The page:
When you look at the types of patent medicines that were sold in the mid to late 19th Century, it’s hard to imagine why intelligent people would fall victim to what can be best described as fraud on a massive scale. It’s no exaggeration to suggest that most of the medicines hawked by folks like H. H. Warner had, little, if any medicinal value, and perhaps could do real harm by exposing the would-be patient to all manner of substances like mercury or cocaine. What you have to bear in mind is that medicine in the 19th Century bore little resemblence to what it is today. For starters, medical schools really did not exist. It was not until the early 1890’s that the eminent Johns Hopkins Medical School was opened. The profession of physician was taught much like a trade with no requirements for formal education or standardized course of study. In short, you were allowed to call yourself “doctor” because you wanted to. Hence, the vast majority of “doctors” whose names appeared on patent medicines had little or no medical training and may have been altogether fictional.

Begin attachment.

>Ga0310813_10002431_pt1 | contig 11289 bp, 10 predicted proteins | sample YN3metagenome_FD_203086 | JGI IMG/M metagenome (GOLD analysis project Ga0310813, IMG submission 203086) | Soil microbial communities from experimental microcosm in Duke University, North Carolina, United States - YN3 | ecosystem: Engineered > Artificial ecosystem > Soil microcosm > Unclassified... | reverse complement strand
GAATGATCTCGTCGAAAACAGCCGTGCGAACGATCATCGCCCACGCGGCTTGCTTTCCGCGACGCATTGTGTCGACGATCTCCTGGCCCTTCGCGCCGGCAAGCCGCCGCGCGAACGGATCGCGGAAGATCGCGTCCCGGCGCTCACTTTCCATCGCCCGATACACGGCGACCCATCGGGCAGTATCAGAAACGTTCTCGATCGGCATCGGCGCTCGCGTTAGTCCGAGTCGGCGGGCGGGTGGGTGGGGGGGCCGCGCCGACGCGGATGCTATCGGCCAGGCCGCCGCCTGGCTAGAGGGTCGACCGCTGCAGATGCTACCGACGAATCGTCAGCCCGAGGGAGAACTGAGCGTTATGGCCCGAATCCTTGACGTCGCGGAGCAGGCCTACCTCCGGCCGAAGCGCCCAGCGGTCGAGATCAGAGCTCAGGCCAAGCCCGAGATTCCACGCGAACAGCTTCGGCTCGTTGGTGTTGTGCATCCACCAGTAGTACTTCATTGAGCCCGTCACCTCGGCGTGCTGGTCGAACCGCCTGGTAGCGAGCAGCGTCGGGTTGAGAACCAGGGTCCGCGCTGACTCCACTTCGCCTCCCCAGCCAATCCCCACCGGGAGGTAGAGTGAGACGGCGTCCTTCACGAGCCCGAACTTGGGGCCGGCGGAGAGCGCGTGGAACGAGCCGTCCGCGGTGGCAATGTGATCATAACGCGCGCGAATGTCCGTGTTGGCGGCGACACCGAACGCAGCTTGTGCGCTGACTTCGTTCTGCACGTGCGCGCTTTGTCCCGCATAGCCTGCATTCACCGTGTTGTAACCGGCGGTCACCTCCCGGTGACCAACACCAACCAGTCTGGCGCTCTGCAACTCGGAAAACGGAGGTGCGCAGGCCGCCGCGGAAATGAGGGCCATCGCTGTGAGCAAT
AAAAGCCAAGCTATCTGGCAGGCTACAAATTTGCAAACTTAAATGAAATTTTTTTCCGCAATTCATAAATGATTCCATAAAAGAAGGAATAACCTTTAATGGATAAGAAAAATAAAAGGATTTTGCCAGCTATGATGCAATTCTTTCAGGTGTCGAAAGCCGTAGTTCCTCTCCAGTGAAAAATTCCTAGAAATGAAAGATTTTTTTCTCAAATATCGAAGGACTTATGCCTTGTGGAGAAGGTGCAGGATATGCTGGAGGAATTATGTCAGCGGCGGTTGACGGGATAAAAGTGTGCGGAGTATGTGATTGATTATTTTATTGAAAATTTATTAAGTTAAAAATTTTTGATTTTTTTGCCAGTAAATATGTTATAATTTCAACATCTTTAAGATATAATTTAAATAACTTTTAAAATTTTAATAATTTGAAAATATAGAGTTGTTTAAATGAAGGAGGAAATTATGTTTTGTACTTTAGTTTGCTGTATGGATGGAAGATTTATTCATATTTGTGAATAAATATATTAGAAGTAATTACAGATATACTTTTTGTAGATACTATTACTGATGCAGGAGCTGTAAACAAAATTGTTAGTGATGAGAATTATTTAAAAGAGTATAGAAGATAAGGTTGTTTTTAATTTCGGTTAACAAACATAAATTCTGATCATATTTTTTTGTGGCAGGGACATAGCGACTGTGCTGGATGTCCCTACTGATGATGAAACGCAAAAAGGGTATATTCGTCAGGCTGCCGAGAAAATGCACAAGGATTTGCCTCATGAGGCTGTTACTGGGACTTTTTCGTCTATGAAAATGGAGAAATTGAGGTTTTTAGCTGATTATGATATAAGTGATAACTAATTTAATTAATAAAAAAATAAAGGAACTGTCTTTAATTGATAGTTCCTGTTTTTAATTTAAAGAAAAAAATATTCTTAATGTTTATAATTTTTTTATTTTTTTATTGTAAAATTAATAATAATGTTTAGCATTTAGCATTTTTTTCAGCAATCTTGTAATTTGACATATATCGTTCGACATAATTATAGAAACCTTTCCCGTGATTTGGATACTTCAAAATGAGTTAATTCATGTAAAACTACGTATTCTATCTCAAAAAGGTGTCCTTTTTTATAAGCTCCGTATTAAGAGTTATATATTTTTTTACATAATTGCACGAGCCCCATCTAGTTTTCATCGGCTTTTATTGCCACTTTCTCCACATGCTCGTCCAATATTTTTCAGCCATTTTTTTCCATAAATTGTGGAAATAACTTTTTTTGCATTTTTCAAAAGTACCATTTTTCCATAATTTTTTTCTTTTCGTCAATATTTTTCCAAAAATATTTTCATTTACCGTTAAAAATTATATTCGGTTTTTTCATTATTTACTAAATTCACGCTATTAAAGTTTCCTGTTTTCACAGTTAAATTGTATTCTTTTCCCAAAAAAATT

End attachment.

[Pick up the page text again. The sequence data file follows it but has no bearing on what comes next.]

With that background in mind, it is easy to understand why the average consumer in the late Victorian era would have beeen so easily swayed by the types of claims made by the makers of patent medicine. If you got sick, it was some comfort that a bottle of Safe Cure could set you straight. In essence, the more desperate you were, the more likely you were to accept the notion that all could be made right by gulping down a bottle brown liquid laced with who knows what with a little (or maybe a lot) of alcohol for good measure.
The fact that people in a desperate situation would be the most likely to accept the outrageous claims of patent medicine proprietors was not lost on H. H. Warner. Indeed, his advertising often played to the notion that his remedies offered hope to the hopeless. The advertisement at the beginning of this post is a rare British ad depicting a mother and child on a life raft adrift in rough seas attempting to flag down the HMS Reliable with a shaft of light on Warner’s Safe Cure. Below are two similar ads with the same appeal to those in peril who need rescue.
Both of these great example show Warner’s Safe Cure and Safe Yeast as a “beacon of light” to the distressed. But before you think what a bunch of dolts those Victorians were for believing such a pile of rubbish, think about how much money is spent each year in the United States on herbal remedies and miracle weight loss products. As it turns out, we may not be so far removed from our Victorian ancestors. We too are all too ready to shell out money for false hope.